c.   usually, it happens like this . . .

1) as you’re trying to share with a Catholic, you bring up what the Bible says

2) they reply by saying, “But the Church says . . . “

d.   you see, while we recognize the Bible as our sole authority, or as Martin Luther put it in his great Reformation theme “sola scriptura – only scripture” – the Roman Catholic holds the Church, and specifically, the Pope as his or her final authority.

e.   we start with the Bible, they start with Rome; and because we have such diverse starting points, we often end up at very different ends

f.    when we point out practices in the Roman church that are incompatible with the Bible, they reply by saying that the Church says it’s okay, and at that point the conversation breaks down

7.   We contend that the Bible, as the sole authority of faith and practice gives rise to and defines the Church

8.   The Catholic position is that the Church gave rise to the Bible and so has the sole right to interpret it

a.   individual believers cannot study the bible on their own and come to a sure knowledge of what it means

b.   they have to depend on the teaching authority of Rome to understand God’s will

9.   Now, this clearly flies in the face of the entire tone of the Bible which teaches the Spirit of God is all a person needs to understand even the deep things of God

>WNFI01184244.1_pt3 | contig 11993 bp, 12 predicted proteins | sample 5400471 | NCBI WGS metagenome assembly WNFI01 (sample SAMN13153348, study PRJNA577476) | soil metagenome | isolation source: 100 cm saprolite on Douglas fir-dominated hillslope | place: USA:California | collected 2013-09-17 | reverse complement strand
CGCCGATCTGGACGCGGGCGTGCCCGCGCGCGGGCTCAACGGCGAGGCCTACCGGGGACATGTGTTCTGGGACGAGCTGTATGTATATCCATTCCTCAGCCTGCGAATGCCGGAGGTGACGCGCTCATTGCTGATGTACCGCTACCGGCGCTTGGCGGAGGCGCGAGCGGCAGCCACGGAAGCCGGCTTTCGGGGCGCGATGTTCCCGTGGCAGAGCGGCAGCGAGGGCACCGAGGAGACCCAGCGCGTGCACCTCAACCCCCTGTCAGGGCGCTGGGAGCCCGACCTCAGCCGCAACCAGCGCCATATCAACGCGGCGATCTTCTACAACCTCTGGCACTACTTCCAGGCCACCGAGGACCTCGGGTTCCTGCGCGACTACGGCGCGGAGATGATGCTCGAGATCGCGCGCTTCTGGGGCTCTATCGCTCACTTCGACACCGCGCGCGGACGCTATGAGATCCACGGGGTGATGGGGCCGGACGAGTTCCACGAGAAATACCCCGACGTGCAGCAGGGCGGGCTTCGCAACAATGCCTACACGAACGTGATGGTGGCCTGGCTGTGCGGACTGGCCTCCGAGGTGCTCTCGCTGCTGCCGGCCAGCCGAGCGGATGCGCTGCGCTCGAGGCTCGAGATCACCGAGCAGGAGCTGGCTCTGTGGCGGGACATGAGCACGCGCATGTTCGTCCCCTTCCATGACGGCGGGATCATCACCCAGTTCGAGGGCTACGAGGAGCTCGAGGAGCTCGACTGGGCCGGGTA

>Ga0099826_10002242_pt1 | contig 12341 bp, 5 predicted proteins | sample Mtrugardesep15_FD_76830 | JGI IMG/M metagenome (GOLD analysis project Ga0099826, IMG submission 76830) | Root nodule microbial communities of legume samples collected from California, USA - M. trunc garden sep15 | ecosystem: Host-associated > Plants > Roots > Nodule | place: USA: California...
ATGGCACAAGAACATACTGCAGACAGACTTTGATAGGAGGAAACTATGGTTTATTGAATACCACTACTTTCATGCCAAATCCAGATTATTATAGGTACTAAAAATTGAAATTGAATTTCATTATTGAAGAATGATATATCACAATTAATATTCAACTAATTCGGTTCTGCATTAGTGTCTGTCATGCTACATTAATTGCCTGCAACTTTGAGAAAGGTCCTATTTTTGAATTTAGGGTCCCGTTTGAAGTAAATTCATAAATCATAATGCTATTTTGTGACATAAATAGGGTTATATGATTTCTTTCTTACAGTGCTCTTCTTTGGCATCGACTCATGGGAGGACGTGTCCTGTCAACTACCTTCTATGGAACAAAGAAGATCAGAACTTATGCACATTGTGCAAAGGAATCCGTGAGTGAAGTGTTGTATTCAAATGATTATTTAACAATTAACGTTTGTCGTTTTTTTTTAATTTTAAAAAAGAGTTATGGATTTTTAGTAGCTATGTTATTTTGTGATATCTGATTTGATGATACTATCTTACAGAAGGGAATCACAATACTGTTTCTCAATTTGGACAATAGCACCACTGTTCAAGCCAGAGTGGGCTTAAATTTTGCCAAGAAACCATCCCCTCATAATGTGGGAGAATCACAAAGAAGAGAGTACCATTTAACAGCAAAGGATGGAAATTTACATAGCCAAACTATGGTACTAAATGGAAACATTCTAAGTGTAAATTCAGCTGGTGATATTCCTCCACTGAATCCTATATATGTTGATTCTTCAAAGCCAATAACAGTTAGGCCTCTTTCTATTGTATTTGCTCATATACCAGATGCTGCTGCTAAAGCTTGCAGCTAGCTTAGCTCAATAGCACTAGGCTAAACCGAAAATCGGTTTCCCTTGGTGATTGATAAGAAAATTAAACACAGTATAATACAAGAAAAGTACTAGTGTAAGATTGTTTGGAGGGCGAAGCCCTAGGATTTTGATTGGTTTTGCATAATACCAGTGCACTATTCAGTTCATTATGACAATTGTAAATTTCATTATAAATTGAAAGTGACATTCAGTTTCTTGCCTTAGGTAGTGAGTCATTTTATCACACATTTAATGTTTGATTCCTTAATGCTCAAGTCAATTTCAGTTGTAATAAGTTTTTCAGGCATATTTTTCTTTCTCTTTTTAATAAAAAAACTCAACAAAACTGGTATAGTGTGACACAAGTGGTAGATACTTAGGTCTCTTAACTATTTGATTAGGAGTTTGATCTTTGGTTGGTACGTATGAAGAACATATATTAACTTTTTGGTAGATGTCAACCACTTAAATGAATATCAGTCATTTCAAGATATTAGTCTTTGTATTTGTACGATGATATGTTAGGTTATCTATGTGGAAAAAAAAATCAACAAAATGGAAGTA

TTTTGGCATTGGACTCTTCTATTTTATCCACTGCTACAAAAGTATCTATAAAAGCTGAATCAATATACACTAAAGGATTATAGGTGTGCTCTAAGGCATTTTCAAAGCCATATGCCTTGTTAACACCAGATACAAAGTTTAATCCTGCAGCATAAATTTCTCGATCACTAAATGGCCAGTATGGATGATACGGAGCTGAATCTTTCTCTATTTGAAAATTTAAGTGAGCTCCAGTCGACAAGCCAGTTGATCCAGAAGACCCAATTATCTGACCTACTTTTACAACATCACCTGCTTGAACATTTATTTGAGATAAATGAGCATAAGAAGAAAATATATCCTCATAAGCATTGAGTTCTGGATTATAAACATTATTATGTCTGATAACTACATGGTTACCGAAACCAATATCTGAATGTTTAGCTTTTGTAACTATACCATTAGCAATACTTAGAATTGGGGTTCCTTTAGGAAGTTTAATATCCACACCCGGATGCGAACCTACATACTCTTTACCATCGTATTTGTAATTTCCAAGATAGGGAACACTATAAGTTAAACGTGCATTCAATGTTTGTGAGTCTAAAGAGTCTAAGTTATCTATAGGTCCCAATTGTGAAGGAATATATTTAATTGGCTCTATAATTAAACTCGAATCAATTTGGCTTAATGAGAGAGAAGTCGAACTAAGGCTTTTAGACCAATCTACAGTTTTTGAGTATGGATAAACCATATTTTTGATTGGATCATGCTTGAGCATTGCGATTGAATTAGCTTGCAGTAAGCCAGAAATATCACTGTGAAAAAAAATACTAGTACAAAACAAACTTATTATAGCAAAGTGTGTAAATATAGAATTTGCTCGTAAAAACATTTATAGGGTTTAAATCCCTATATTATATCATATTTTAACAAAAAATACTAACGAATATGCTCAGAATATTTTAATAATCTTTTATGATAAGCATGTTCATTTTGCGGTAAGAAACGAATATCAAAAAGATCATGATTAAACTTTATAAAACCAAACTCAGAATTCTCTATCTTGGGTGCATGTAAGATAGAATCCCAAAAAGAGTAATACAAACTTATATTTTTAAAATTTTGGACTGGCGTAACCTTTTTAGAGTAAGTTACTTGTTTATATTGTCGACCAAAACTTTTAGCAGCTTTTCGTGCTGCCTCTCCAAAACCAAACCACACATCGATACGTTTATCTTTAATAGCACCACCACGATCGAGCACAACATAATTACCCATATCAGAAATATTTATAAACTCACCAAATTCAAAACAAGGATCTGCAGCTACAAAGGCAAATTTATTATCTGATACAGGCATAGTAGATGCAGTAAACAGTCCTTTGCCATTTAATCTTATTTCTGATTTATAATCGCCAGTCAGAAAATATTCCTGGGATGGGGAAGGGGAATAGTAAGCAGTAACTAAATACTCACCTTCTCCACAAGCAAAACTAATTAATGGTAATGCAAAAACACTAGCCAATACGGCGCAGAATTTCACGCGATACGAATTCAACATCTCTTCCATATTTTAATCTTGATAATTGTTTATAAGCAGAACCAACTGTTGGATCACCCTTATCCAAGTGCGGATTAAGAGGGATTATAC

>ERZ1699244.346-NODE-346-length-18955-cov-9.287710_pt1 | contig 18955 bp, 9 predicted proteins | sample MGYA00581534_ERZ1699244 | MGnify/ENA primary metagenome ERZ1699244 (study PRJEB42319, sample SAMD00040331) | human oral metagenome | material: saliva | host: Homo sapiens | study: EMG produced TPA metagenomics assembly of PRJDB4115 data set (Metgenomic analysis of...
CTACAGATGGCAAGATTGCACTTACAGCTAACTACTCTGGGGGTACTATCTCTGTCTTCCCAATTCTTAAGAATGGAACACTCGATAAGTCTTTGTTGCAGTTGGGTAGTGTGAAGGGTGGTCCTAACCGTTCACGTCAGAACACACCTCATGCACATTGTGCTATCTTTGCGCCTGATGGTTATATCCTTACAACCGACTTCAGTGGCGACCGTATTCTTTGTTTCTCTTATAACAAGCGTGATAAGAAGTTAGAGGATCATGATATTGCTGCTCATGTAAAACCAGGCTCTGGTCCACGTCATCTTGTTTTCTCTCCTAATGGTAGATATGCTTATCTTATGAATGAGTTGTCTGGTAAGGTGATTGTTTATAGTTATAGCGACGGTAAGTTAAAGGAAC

10. In 1 Cor. 2:10 Paul writes . . .

God has revealed them to us through His Spirit. For the Spirit searches all things, yes, the deep things of God.

11. Then in v. 15 he says . . .

The one who is spiritual judges all things

12. But it couldn’t get any clearer than 1 John 2:27

The anointing which you have received from Him abides in you, and you do not need that anyone teach you; but as the same anointing teaches you concerning all things, and is true, and is not a lie, and just as it has taught you, you will abide in Him.

13. If individual Christians had to depend on an official priesthood to understand the Scriptures, Paul and John never could have written these words.

14. They would have directed their readers to go to their priests and pastors and do whatever they say because to them and them alone has been entrusted the hidden things.


A.  Our Foundation

1.   So, we’ve laid the first brick in our foundation as we take a look at the Basics of the Christian Faith

2.   That first brick is the Bible

a.   it is inspired and inerrant in the autographs

b.   it’s reliable in it’s modern translations

c.   and it serves as the sole authority of faith and practice

B.  Next

1.   Next week we will take a look at the Attributes of God

2.   The week after that, we’re going to consider an issue which is a real hot potato today

3.   We’re going to take a look at the whole Creation versus Evolution debate as we consider God as Creator

[1] Wilkins, Michael J. & Moreland, J.P. Jesus Under Fire, pg. 19-20

[2] Water, Mark Hard Questions About The Bible Made Easy pg. 39

[3] Erikson, Millard, Christian Theology pg. 241